Texas DWI Law: Interstate Consequences of a DWI


When you are cited for driving while intoxicated, you face a number of consequences. For example, an automatic license suspension can go into effect. You also face criminal charges and may be convicted, fined and jailed. One common question that people have, however, is what happens if you are arrested for a DWI in a different state? After all, each state issues its own driver’s licenses, so many people aren’t sure how an out-of-state DWI will impact their license in their own state.

Our Texas DWI lawyers believe it is important that everyone is aware of the consequences of a DWI when visiting another state. Throughout the U.S., the states have come together to create reporting programs and to exchange information about DWI offenders. These cooperative efforts ensure that a person who drives drunk when he is out of his home state will still face consequences upon returning home. As such, it is just as important to avoid driving drunk out of town and just as essential to take an arrest seriously if it happens someplace other than the state where you live.

Interstate Consequences of a DWI

There are two different enforcement systems in place to ensure that a person convicted of a DWI faces consequences in his home state: the Driver’s License Compact (DLC) and the Nonresident Violator Compact (NRVC). Forty-five states are current members of the Compact, including Texas. A map of the states that participate in the DLC and NRVC can be found on the website of the National College for DUI Defense.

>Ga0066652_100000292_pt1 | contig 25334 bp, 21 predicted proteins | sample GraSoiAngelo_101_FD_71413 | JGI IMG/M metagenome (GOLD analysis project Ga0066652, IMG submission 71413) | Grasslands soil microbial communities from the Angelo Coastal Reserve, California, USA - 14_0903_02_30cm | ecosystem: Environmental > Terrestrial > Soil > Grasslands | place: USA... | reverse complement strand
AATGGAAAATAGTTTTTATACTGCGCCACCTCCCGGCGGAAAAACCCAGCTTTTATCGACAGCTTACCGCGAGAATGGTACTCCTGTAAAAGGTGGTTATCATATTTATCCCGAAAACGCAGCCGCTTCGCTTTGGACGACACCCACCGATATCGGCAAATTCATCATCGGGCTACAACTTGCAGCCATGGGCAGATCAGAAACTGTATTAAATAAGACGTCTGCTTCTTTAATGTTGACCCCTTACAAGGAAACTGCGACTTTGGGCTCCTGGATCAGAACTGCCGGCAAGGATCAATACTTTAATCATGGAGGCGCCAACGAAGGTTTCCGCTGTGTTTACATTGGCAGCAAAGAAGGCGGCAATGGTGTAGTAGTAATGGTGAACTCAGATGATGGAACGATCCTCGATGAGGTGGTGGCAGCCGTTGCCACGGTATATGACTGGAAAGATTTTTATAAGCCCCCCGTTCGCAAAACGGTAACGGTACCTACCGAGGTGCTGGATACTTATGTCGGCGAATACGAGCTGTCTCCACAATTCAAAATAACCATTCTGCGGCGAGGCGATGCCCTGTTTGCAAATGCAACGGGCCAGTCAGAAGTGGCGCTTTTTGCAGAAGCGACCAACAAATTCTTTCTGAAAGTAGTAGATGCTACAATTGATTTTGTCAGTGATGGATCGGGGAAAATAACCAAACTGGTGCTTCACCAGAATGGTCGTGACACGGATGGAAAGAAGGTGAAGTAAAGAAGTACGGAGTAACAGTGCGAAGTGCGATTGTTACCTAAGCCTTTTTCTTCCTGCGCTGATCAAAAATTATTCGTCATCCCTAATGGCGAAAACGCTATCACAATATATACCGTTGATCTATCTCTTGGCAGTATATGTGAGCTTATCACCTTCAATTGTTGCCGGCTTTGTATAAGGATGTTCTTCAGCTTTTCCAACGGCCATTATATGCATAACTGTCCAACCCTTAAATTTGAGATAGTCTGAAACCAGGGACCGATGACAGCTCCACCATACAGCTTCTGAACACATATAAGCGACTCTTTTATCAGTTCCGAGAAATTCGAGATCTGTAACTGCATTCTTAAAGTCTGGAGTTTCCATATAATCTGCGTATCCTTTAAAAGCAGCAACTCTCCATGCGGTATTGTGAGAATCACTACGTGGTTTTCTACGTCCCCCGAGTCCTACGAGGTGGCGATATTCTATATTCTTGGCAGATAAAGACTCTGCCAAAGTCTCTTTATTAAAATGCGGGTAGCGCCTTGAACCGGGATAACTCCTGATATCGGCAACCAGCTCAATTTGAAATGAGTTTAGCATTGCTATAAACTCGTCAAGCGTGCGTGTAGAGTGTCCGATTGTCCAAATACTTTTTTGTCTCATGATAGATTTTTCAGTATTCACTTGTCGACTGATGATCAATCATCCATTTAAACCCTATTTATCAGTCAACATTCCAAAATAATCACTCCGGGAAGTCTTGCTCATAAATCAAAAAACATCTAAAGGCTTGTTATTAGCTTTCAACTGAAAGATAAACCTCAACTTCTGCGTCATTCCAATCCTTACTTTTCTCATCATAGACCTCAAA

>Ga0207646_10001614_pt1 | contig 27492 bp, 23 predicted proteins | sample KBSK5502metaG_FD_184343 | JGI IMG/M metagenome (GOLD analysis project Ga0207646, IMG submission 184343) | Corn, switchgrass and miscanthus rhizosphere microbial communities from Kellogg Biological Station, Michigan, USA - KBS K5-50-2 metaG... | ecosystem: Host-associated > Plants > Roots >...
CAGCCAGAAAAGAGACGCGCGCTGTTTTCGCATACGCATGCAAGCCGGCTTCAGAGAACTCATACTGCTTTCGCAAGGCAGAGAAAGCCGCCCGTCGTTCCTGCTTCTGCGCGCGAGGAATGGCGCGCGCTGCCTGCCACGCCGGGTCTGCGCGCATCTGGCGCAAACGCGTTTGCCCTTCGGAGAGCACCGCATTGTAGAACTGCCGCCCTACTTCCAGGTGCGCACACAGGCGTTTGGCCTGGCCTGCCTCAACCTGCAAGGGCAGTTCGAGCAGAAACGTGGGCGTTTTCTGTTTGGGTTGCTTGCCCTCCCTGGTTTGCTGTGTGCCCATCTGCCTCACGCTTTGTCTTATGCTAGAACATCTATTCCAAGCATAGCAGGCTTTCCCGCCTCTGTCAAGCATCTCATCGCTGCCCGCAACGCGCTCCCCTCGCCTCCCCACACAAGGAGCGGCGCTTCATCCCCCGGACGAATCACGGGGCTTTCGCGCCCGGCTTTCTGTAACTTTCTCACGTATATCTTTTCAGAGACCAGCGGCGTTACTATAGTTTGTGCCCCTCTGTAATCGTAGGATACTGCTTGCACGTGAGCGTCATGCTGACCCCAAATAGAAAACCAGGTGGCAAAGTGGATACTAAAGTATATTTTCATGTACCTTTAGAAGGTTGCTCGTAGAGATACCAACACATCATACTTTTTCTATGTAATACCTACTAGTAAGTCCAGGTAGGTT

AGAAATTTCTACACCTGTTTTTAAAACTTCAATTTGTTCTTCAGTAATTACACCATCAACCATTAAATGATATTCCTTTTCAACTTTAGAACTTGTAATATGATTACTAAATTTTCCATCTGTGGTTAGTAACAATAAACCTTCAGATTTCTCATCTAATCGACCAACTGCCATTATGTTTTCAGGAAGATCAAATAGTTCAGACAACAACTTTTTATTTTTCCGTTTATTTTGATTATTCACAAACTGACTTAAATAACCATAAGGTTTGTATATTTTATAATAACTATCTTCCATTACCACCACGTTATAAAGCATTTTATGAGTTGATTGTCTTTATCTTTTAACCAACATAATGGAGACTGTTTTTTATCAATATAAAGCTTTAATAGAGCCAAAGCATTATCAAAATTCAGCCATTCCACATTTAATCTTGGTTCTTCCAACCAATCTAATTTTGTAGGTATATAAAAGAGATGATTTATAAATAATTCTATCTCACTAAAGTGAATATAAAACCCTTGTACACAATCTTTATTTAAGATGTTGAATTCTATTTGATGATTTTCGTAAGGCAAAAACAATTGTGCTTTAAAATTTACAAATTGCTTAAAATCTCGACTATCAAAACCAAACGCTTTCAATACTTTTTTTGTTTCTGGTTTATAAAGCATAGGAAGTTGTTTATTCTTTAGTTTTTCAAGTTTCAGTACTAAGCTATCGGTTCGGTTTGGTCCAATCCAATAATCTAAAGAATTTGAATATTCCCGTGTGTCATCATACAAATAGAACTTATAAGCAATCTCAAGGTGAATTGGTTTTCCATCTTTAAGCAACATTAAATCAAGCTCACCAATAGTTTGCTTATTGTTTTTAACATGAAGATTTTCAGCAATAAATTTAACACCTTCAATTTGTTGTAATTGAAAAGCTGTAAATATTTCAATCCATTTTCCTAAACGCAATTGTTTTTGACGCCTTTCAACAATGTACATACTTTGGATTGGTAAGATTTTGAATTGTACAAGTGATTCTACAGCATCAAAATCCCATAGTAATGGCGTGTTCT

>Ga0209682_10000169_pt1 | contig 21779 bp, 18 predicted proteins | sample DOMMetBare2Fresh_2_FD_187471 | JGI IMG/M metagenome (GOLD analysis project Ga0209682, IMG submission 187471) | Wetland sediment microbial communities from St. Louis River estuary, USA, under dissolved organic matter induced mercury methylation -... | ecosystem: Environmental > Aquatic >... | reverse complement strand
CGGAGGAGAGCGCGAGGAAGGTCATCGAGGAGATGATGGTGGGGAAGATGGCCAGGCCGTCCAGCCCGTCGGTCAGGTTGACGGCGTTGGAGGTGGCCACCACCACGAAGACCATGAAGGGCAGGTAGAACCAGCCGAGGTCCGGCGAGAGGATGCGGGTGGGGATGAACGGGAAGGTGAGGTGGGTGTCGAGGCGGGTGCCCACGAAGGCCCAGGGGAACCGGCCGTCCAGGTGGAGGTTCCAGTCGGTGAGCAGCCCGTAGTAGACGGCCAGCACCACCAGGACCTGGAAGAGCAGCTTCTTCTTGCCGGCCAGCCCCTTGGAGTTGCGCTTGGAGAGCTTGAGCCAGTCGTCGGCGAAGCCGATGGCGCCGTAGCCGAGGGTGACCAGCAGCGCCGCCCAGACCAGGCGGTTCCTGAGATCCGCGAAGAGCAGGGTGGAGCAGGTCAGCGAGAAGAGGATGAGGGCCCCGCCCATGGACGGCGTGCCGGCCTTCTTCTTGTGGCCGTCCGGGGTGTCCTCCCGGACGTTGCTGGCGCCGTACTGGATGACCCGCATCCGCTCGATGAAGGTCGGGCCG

If you are convicted of a DWI, the Driver’s License Compact mandates that the state where you are convicted must relay the information about your offense to your home state. This means that if you are convicted anywhere outside of Texas, news of the conviction will reach Texas. When the home state receives information about your conviction, it takes action against your driver’s license according to its own rules. Once Texas learns of your conviction, therefore, your license will be suspended for the required length of time depending upon whether you have any previous DWI convictions.

The DMV in the state where your offense occurred may also suspend your right to drive within that state. This is not, however, the end of the consequences, and the suspension does affect your rights at home. In all 50 states, your suspension is entered into a registry of drivers with suspended licenses. When you apply for a new license or you try to renew your license, every state is required to check the registry. This means that no matter where you go, whether you go back to Texas or move to a different state entirely, your license suspension will be on the record and your license will be denied if your out-of-state suspension is active.

Because of these different rules, it is very important to take out-of-state DWI charges just as seriously as you would if you were arrested in your home state.

You need an experienced, aggressive Texas DWI lawyer.  Call 1-800-395-5951 today for your free consultation. More than 20 years experience.

Leave a Reply